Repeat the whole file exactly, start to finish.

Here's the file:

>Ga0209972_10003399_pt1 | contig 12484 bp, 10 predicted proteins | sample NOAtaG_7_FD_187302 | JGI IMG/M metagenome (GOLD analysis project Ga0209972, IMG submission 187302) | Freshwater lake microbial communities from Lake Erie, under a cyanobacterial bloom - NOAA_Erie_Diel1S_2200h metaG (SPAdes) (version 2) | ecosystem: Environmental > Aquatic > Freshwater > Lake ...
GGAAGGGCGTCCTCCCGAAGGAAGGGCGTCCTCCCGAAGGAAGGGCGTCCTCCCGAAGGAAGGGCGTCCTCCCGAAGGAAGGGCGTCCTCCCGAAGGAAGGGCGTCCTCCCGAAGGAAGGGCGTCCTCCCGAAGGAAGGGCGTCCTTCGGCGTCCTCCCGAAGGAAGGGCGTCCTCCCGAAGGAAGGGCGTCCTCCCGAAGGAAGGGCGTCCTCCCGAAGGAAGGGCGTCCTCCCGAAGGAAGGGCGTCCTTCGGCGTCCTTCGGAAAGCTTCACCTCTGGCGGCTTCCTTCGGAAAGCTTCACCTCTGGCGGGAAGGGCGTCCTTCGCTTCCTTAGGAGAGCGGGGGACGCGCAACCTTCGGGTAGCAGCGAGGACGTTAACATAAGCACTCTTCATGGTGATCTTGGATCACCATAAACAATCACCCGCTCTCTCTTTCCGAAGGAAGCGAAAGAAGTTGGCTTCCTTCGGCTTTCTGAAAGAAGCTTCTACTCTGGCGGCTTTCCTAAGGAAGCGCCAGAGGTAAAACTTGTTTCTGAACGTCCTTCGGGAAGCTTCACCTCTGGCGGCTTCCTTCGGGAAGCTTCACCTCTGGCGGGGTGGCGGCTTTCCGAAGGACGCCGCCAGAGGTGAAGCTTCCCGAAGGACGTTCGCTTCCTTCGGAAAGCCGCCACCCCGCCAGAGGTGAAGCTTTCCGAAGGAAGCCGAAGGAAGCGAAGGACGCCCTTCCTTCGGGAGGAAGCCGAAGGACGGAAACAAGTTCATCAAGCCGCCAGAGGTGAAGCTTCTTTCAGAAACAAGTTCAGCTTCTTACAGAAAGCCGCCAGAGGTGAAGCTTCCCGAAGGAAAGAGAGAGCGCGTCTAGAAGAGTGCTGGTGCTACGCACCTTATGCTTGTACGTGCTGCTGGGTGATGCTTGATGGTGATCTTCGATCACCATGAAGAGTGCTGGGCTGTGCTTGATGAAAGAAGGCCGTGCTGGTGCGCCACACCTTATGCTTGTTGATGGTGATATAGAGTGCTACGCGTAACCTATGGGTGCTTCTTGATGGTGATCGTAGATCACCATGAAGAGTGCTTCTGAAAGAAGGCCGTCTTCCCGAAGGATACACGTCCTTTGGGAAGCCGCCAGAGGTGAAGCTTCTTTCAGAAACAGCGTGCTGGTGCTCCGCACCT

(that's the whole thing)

>Ga0209972_10003399_pt1 | contig 12484 bp, 10 predicted proteins | sample NOAtaG_7_FD_187302 | JGI IMG/M metagenome (GOLD analysis project Ga0209972, IMG submission 187302) | Freshwater lake microbial communities from Lake Erie, under a cyanobacterial bloom - NOAA_Erie_Diel1S_2200h metaG (SPAdes) (version 2) | ecosystem: Environmental > Aquatic > Freshwater > Lake ...
GGAAGGGCGTCCTCCCGAAGGAAGGGCGTCCTCCCGAAGGAAGGGCGTCCTCCCGAAGGAAGGGCGTCCTCCCGAAGGAAGGGCGTCCTCCCGAAGGAAGGGCGTCCTCCCGAAGGAAGGGCGTCCTCCCGAAGGAAGGGCGTCCTTCGGCGTCCTCCCGAAGGAAGGGCGTCCTCCCGAAGGAAGGGCGTCCTCCCGAAGGAAGGGCGTCCTCCCGAAGGAAGGGCGTCCTCCCGAAGGAAGGGCGTCCTTCGGCGTCCTTCGGAAAGCTTCACCTCTGGCGGCTTCCTTCGGAAAGCTTCACCTCTGGCGGGAAGGGCGTCCTTCGCTTCCTTAGGAGAGCGGGGGACGCGCAACCTTCGGGTAGCAGCGAGGACGTTAACATAAGCACTCTTCATGGTGATCTTGGATCACCATAAACAATCACCCGCTCTCTCTTTCCGAAGGAAGCGAAAGAAGTTGGCTTCCTTCGGCTTTCTGAAAGAAGCTTCTACTCTGGCGGCTTTCCTAAGGAAGCGCCAGAGGTAAAACTTGTTTCTGAACGTCCTTCGGGAAGCTTCACCTCTGGCGGCTTCCTTCGGGAAGCTTCACCTCTGGCGGGGTGGCGGCTTTCCGAAGGACGCCGCCAGAGGTGAAGCTTCCCGAAGGACGTTCGCTTCCTTCGGAAAGCCGCCACCCCGCCAGAGGTGAAGCTTTCCGAAGGAAGCCGAAGGAAGCGAAGGACGCCCTTCCTTCGGGAGGAAGCCGAAGGACGGAAACAAGTTCATCAAGCCGCCAGAGGTGAAGCTTCTTTCAGAAACAAGTTCAGCTTCTTACAGAAAGCCGCCAGAGGTGAAGCTTCCCGAAGGAAAGAGAGAGCGCGTCTAGAAGAGTGCTGGTGCTACGCACCTTATGCTTGTACGTGCTGCTGGGTGATGCTTGATGGTGATCTTCGATCACCATGAAGAGTGCTGGGCTGTGCTTGATGAAAGAAGGCCGTGCTGGTGCGCCACACCTTATGCTTGTTGATGGTGATATAGAGTGCTACGCGTAACCTATGGGTGCTTCTTGATGGTGATCGTAGATCACCATGAAGAGTGCTTCTGAAAGAAGGCCGTCTTCCCGAAGGATACACGTCCTTTGGGAAGCCGCCAGAGGTGAAGCTTCTTTCAGAAACAGCGTGCTGGTGCTCCGCACCT